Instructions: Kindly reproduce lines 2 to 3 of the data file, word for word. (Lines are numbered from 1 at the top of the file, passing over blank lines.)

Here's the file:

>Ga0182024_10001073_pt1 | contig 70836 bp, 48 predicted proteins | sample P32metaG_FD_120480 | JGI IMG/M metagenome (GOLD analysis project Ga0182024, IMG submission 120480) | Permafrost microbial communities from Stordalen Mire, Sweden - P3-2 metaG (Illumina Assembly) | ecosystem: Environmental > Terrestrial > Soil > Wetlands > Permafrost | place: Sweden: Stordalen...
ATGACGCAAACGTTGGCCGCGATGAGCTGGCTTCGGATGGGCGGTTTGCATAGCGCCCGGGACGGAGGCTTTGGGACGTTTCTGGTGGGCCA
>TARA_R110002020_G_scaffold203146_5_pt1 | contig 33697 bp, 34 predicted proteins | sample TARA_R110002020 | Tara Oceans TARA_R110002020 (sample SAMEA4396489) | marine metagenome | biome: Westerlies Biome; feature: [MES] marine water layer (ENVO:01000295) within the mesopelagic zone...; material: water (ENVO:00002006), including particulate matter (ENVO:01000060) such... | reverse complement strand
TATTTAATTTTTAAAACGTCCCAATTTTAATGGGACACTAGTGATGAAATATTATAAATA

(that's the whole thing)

ATGACGCAAACGTTGGCCGCGATGAGCTGGCTTCGGATGGGCGGTTTGCATAGCGCCCGGGACGGAGGCTTTGGGACGTTTCTGGTGGGCCA
>TARA_R110002020_G_scaffold203146_5_pt1 | contig 33697 bp, 34 predicted proteins | sample TARA_R110002020 | Tara Oceans TARA_R110002020 (sample SAMEA4396489) | marine metagenome | biome: Westerlies Biome; feature: [MES] marine water layer (ENVO:01000295) within the mesopelagic zone...; material: water (ENVO:00002006), including particulate matter (ENVO:01000060) such... | reverse complement strand